Precautions steps pregnant women: A pregnant woman suspected with Zika infection and or a recent travelling history to an infected area should to counsel a public healthcare provider such as doctors or midwife. After testing, if the pregnant women found infected with Zika, a serial ultrasound examination to monitor the fetal growth and anatomy and referral to a maternal-fetal medicine or infectious disease specialist [66].

Concluding remark

Zika is among the present emerging viral diseases of family called flaviviridae and genus flavivirus, that recently took attentions of many nations all over the world due to its current outbreaks and the link to the birth defect “microcephaly” where babies to be borne with small heads and adults with neurological signs. The impact of illness after Zika virus is not a life threating. The Zika infection show often the common symptoms of fever, rash skin, and pain of joint, red eyes, muscle pain, and headache presenting what known as “dengue-like” syndrome. The viruses mainly transmitted from one person to another through the mosquitoes of the genus Aedes that can potentially spread in countries where the vector is present mainly transmit this virus. Concerning the virus reservoir, primates are suggested by different authors, while still ambiguity is present, as it is not clearly identified. Researchers suggest the driving factors for Zika infection includes climatic and weather changes, the presence of vectors, the environmental ecosystems/habitats, travelling history, urbanizations, and others are among the suggested factors. With the recent available diagnostic methods of virological studies and seroprevalence surveys, the virus currently identified in wide geographical locations extending from Africa, to America to Asia, causing sporadic epidemics. The Zika virus diagnosis now is done through serological tests for Zika virus immunoglobulins (IgG and IgM), and should be repeated after 2-3 weeks later in order to confirm. RT-PCR can also help for the first week of infection. Characteristically, the Zika virus is not contagious from person to person. For the virus to transmit, it requires a mosquito vector to pass the virus to humans. In theoretical view, blood donation and organ transplantation may allow rare person-to-person transmission. Other possible ways may be mother to fetus and under certain conditions, by sexual contact. In the prevention of the infection, there is no vaccine yet produced. If one is infected with the virus, the person may treat the symptoms rather than the disease through supporting methods such as drinking enough fluid, having ample rest, taking those drugs that relief fever and pain, restricting from non-steriodial anti-inflammatory drugs and consultation of health care professionals in taking other drugs for other sickness. Special attention should be taken in case of pregnant women and though who have plan to be pregnant. The current review showed that the virus epidemiological distribution is increasing globally with many driving factors. Hence, the following recommendations are forwarded;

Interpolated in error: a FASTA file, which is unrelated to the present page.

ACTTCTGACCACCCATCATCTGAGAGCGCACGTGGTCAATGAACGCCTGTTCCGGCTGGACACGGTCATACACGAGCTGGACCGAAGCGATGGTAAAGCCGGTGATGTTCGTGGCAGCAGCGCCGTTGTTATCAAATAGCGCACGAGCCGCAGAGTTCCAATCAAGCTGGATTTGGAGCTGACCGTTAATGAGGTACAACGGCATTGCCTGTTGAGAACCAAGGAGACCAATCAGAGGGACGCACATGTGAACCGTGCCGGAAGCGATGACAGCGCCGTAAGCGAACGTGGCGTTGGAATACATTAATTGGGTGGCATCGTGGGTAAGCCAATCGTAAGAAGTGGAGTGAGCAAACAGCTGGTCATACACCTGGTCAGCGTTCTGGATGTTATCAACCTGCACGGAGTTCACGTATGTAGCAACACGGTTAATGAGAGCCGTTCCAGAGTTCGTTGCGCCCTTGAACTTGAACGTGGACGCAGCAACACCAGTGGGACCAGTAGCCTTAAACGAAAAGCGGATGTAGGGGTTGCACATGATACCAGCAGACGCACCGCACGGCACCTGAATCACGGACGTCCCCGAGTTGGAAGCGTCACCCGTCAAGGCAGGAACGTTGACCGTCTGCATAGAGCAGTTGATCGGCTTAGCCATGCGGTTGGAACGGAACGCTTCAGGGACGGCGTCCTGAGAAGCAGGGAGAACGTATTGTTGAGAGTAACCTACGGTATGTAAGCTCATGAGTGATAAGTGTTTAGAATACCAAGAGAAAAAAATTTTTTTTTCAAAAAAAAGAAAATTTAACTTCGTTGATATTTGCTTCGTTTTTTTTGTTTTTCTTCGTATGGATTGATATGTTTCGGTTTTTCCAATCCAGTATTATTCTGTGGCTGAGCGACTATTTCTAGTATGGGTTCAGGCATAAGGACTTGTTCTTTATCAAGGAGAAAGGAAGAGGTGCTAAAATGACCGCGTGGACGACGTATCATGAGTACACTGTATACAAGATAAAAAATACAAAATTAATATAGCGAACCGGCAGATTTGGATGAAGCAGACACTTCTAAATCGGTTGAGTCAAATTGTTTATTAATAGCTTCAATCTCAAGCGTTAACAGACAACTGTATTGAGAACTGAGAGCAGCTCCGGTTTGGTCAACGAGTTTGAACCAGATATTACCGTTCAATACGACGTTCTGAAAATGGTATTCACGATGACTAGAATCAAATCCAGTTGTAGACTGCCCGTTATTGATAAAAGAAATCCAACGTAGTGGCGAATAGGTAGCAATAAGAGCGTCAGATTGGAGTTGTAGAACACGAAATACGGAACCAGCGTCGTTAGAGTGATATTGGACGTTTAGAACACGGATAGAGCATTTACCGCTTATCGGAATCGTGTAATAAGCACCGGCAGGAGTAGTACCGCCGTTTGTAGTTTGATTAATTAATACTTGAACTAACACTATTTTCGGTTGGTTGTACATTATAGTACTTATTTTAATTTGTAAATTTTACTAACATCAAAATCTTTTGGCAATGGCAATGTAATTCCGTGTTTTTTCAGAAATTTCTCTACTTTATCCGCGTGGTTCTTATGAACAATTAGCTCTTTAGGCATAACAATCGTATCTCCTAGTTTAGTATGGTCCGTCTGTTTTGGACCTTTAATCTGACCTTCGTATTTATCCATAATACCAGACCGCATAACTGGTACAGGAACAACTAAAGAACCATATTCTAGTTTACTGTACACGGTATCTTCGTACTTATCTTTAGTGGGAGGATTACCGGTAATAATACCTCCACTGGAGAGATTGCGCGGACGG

1. Regular viral surveillance need to be conducted whenever there is suspecting of viral exposure and presence of vectors and reservoir hosts.

2. Careful and close attention should be taken when there is sign of driving factors occur.

3. All viral transmission routs should be considered closely whenever there prevention and control of the virus dealt.

4. Whenever signs and symptoms of Zika virus observed , immediate contact with health care provider is essential.

5. Regular control of Zika virus vector such as Aedes mosquitoes is essential in order to reduce the population and restrict the reproductive sites.